Some good comments to my last, flippant post deserve an in-depth response.
I write. I'm a writer. That's the kind of content I create. I've been a professional writer since 1970. My favorite interface is a typewriter. I have often been very disappointed by keyboards. I think they were better in the 1980s than they are now.
I consider writing to be at the heart of all creation, even movies. And the tools for writing I see on tablets sucks. I have no idea why this stuff seems to go backward more than it goes forward.
I had a therapist 10 years ago who was using a tablet, with a stylus, to take her notes. The keyboard folded behind the tablet. I liked that.
But enough about me. Let's talk about computers.
The history of the PC is a history of interfaces. Steve Jobs has been at the heart of it.
The standard PC interface of a screen for output, and a typewriter for input, first hit the mass market with the Apple II. Earlier machines like the MITS Altair used tapes and lights, which couldn't scale.
There have been enhancements over the years, but they were nearly all peripheral. Floppy and hard drives were peripherals. Printers were peripherals. Mice were peripherals. The heart of the experience remained the same into this decade - input through a typewriter and output through a screen.
To save money, the typewriter became vestigial. The old IBM PC keyboard, in the early 1980s, made a satisfying clink sound when you typed a letter, something you could feel as well as hear. The Radio Shack Model 100 had a typewriter with good key travel. But these cost money to make, and gradually cost became more important than function. On my present laptop I use a second keyboard, and I notice that when forced by travel or circumstance to use the laptop's keyboard my productivity goes down.
The iPad's main innovation is to eliminate the keyboard. The same screen used for output is used for input. All you have are the screen and support circuits. The basic unit can become very thin and very light while remaining both fast and cheap.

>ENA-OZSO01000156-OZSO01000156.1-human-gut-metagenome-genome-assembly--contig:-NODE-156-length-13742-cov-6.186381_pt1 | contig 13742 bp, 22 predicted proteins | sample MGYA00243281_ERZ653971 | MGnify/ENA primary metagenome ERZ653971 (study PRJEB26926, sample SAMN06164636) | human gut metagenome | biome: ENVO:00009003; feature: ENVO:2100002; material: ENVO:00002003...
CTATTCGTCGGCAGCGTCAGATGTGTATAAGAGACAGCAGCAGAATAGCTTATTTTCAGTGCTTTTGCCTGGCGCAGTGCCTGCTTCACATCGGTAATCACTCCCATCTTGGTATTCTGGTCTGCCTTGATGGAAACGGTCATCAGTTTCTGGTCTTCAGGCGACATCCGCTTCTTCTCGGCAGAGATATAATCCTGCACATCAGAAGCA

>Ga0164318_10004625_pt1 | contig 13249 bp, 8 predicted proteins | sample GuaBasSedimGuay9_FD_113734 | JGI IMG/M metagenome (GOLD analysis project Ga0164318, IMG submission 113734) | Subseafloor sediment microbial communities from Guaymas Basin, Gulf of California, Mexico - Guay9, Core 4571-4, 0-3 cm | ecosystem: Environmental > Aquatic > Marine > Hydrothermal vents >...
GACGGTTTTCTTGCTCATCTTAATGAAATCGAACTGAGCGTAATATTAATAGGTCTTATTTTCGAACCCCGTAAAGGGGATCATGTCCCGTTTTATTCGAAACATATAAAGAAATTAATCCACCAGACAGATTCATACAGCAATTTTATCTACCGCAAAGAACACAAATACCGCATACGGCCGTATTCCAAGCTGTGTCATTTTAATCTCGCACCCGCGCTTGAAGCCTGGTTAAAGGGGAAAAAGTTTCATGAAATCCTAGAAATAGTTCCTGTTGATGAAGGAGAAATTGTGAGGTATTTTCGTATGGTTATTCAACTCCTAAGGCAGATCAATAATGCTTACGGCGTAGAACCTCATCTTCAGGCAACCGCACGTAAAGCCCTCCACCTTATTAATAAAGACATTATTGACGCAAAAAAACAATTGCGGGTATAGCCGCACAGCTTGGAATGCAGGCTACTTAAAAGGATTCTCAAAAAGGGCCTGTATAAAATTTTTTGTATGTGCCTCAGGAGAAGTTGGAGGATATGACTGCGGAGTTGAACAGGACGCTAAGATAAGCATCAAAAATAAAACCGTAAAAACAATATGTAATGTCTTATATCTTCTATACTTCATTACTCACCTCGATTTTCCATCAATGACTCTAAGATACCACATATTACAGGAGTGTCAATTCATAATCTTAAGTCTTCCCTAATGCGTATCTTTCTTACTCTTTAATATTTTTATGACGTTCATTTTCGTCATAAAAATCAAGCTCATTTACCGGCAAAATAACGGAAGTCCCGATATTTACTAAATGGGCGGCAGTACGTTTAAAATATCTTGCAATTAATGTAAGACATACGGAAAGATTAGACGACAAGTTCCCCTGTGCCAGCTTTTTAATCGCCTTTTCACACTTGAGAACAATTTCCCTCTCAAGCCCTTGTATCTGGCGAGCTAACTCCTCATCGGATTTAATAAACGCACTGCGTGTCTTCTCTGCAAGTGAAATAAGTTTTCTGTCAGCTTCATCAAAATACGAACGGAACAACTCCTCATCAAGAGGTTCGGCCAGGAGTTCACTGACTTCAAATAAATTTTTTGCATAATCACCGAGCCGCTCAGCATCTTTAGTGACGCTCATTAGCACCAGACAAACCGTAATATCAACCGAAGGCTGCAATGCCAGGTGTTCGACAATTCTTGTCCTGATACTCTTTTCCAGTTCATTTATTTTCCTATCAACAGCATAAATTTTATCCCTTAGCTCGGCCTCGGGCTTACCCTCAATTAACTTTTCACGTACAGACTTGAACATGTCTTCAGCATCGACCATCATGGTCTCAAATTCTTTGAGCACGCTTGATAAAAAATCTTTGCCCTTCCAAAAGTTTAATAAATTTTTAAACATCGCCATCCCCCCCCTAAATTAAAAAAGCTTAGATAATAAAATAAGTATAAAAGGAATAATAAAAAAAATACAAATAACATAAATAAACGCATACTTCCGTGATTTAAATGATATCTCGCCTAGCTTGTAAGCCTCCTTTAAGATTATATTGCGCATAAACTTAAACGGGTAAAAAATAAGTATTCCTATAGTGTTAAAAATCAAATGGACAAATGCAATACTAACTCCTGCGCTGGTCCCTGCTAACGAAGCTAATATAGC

The keyboard remains a big problem for me. The unit has a command that brings up a keyboard on half the screen, but that's a flat keyboard. You're pounding your main unit, you get no travel, you lose half the screen. It does seem that Apple is trying to limit the use of peripherals, at least for now, which motivated yesterday's post.
It should be simple to use a battery-powered, wireless keyboard with the iPad 2. The main unit can set up horizontally, at an angle, like a desktop monitor. We've had plastic keyboards for years that would fold into a very small form factor (I had one years ago for a Palm) and offered satisfactory key travel. They don't need much in the way of interface speed.
But Apple doesn't seem to be going down that road. What they're looking at instead are high-speed camera interfaces for input. Fine if you're making a music video, but not fine if you're creating a story.
This is a problem I do expect Apple to fix in time. It could use Thunderbolt. It could use Near Field. It could sell keyboard peripherals with enough software and memory in them so as to use only a portion of the Near Field signal so the typist could see their work, then save the result to the iPad when the file is done. I personally like the look of this Clamcase.
There should be an opportunity here for add-ons, but the real news with the iPad 2 is that Apple doesn't want to build an ecosystem like that. It wants all the money and power for itself.
So I won't be getting one any time soon. You guys have fun. I'm a writer.